Monday, May 30, 2011

Snacking State-by-State: Illinois IV - For Corn's Sake

If the previous post's horseshoe sandwich reflects Springfield, deep-dish pizza reflects Chicago and pierogi reflects Chicago's ethnic Polish community, what represents the entire state, if not the whole region? Corn, that's what.

Official Name: State of Illinois
State Nicknames: The Prairie State; The Land of Lincoln
Admission to the US: December 3, 1818 (#21)
Springfield (6th largest city)
Other Important Cities: Chicago (largest in the state and the Midwest; 3rd largest in the US); Aurora (2nd largest); Rockford (3rd largest)
Region: Midwest, Great Lakes; East North Central (US Census)
RAFT Nations: Cornbread & BBQ, Wild Rice
Bordered by:
Wisconsin (north); Lake Michigan (northeast); Indiana (east); Kentucky (southeast & south); Missouri (southwest); Iowa (northwest)
Official State Foods and Edible Things: popcorn (snack food); GoldRush apple (fruit); white-tailed deer (animal)
Some Famous & Typical Foods: typical Midwestern foods, especially corn; Native American and pioneer foods; state-specific foods (horseshoe sandwich, shrimp de Jonghe, Chicago dog, Italian beef); also note: deep-dish pizza and hot dogs were first made popular in Illinois

The Midwest is the hub of our nation's corn industry, and it's made a lot of people very wealthy. Corn goes into so many things that we never realized even had corn in them: everything from ethanol to batteries (!) to high fructose corn syrup (and don't believe the lies about HFCS being "just like sugar" Check out the Picky Eater Blog for a recent takedown of Big Corn's claims about how great HFCS really is). Yes, most of the corn we get in my area is local, but do not forget just how important corn is to the whole fabric of the Midwest.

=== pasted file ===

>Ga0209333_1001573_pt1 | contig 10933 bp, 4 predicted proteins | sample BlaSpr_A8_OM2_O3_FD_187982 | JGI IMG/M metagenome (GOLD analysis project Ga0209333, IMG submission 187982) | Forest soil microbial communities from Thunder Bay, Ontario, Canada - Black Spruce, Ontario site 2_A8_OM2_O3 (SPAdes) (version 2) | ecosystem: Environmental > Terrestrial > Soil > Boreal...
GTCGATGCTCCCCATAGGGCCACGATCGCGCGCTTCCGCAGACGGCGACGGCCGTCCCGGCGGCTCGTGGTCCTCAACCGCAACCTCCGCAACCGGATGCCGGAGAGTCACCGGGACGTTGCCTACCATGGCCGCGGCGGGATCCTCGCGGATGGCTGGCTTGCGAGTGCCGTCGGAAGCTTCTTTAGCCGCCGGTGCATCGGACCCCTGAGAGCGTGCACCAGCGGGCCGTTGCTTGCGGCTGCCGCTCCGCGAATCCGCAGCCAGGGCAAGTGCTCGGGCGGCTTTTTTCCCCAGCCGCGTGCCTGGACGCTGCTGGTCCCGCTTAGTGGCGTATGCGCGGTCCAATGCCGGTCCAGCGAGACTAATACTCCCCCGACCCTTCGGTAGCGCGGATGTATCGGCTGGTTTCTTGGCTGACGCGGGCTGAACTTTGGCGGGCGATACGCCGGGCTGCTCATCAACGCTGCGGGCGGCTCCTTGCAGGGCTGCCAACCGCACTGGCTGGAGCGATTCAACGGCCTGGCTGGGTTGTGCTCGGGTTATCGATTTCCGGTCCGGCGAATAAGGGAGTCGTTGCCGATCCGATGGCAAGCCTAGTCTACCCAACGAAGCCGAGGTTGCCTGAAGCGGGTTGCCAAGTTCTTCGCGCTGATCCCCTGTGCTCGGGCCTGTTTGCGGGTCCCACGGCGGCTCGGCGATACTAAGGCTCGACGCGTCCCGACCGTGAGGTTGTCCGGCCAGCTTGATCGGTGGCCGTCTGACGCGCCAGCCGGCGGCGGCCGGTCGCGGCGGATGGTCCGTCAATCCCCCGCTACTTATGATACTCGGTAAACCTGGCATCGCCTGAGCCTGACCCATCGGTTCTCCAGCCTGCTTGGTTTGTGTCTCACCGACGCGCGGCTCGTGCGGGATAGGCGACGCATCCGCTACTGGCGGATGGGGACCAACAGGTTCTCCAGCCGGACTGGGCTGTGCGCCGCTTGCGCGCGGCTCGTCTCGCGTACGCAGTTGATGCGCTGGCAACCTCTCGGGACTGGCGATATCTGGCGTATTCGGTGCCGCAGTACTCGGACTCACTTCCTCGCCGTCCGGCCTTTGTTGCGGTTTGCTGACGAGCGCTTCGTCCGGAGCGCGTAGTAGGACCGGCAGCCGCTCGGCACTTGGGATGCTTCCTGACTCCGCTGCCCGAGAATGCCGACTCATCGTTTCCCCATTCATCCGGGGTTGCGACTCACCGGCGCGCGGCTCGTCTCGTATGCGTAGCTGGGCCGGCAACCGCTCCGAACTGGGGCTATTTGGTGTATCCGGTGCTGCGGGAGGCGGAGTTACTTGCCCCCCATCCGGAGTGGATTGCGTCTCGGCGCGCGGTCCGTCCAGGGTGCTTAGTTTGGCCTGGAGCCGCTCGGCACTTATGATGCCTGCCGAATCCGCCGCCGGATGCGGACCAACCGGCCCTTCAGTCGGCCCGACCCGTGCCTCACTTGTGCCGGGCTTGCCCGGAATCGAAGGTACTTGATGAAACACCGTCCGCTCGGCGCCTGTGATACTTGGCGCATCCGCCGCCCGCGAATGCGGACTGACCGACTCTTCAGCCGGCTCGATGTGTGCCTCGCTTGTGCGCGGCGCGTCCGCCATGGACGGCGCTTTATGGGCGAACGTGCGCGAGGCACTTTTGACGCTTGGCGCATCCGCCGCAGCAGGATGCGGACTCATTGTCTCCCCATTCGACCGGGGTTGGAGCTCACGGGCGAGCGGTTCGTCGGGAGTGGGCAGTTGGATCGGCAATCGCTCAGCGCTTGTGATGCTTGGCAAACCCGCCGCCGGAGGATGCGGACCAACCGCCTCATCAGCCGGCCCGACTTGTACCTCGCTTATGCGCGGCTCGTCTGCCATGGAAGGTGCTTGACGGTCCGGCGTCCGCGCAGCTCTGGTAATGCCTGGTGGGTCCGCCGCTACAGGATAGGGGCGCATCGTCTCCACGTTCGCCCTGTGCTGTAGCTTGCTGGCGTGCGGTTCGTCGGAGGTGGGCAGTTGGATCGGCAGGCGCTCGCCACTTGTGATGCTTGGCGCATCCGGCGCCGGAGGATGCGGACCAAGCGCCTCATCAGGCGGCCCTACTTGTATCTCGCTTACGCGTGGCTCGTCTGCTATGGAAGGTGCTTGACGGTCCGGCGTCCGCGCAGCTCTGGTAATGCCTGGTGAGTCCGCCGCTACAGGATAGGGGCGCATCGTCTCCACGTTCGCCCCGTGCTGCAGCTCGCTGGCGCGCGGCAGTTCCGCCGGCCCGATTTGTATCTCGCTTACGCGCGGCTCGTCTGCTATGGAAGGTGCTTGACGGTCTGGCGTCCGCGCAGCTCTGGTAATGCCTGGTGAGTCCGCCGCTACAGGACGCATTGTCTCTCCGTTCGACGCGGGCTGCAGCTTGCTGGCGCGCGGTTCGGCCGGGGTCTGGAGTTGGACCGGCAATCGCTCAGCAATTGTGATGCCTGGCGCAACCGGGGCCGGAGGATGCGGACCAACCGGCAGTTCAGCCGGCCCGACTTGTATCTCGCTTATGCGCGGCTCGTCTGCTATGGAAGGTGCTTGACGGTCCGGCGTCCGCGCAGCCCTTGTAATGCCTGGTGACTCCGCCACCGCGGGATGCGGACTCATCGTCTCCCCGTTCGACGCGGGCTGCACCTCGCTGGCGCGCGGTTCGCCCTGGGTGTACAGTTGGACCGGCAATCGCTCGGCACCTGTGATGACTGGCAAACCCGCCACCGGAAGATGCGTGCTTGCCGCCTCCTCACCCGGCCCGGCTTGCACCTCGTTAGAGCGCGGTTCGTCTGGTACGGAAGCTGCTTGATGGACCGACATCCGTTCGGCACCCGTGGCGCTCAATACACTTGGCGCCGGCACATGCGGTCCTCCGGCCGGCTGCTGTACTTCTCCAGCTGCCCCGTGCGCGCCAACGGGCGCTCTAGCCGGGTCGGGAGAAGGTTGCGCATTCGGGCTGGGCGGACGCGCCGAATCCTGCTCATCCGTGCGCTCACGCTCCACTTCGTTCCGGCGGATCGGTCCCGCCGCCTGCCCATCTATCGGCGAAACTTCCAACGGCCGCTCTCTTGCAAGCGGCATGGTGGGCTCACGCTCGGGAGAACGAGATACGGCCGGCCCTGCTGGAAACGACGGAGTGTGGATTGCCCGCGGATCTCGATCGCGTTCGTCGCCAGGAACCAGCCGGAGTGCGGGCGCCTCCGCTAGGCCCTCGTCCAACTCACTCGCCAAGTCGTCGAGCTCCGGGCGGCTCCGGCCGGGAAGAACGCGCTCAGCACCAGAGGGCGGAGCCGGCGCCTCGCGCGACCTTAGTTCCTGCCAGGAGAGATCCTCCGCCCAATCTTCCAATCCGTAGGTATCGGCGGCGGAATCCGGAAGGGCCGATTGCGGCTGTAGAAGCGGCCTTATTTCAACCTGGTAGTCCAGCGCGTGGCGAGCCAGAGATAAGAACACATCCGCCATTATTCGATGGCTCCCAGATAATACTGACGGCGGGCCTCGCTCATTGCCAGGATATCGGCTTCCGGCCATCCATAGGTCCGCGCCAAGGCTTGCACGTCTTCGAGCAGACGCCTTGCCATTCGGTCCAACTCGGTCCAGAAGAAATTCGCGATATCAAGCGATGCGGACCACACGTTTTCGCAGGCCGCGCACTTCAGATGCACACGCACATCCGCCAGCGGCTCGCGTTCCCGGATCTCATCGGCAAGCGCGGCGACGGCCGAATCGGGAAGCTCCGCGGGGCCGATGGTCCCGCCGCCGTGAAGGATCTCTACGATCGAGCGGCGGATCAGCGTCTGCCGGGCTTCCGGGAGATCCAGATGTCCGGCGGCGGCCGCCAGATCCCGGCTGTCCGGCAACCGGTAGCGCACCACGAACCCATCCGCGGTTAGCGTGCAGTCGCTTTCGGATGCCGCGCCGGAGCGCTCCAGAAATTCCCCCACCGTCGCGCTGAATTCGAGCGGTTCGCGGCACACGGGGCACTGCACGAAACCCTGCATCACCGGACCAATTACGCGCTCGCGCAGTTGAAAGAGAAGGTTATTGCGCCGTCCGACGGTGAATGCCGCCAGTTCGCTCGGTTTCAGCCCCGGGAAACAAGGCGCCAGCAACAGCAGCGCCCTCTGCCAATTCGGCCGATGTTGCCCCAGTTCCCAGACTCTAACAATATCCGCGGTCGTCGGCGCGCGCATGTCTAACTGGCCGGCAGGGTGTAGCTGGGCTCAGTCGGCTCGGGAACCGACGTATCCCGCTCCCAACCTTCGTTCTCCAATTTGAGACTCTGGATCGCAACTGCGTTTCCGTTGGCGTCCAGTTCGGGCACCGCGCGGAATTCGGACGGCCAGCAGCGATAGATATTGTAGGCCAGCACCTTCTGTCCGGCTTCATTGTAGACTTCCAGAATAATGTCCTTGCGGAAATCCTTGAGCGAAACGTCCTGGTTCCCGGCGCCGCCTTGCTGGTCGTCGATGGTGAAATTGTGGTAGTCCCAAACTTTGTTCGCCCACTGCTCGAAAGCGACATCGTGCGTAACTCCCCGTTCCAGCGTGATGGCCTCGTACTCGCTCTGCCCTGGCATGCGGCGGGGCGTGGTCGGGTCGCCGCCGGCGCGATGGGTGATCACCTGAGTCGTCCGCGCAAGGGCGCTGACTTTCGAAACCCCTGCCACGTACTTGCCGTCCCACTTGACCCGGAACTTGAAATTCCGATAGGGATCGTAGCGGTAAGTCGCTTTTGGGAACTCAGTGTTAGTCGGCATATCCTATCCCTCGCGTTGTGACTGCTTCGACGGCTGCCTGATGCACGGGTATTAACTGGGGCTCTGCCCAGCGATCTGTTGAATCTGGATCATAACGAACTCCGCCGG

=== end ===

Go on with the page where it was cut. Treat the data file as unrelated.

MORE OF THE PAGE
For a truly simple and delicious corn dish, I thought about various recipes, from corn fritters - corn oysters, that is - to corn pudding to corn chowder to just plain old corn on the cob. The recipe I found on Pam's Midwest Kitchen Korner spoke to me in a different way, and I got inspired to make myself some creamed corn.

The recipe: Creamed Corn

Pam's recipe for creamed corn is simple, unless you (again) reinvent the wheel like I did, and cut the corn fresh off the cob (I'm a silly non-Midwesterner).

Prepping the corn...

Pam used frozen corn, which you will probably do as well. The author's sister-in-law, who gave her this recipe, passed away not long before it was posted, and so she dedicates it to her.

The ingredients you will need include:

* corn (duh - I used six ears' worth, which after much research on the internet I reasoned equaled a one-pound bag's worth of frozen corn. This sort of thing shouldn't be so difficult to find.)

About one 16-oz bag's worth of fresh corn

* both milk and whipping cream (had on hand)
* sugar, salt and cayenne pepper (again, had it)
* butter and flour (mmmm, butter)

Please check out her recipe for exact quantities. Pam also puts Accent in her recipe. Accent (or "Ac'cent") is pure MSG, a no-no these days. I didn't have any and didn't buy any for this recipe. It worked just fine without it.

Again, I'm not going to post her recipe, but it is simple to sum up:

mix everything together but the butter and flour,

then add those toward the end to thicken.

This recipe was just about the loveliest corn recipe I have ever had. Far from the sloppy glop I'm used to seeing in restaurants, this was silky and sweet and just plain delicious. Pam and her sister-in-law had a good thing with this recipe, a simple and delicious way to prepare your corn.


Pam's Midwest Kitchen Korner (Pam). "Creamed Corn". Pam's Midwest Kitchen Corner, published November 12, 2009.

The Picky Eater: A Healthy Food Blog (Picky Eater). "The Truth About High Fructose Corn Syrup". The Picky Eater: A Healthy Food Blog, published April 19, 2011.

Some information also obtained from Wikipedia's "Illinois" page and other pages, and the Food Timeline State Foods link to "Illinois".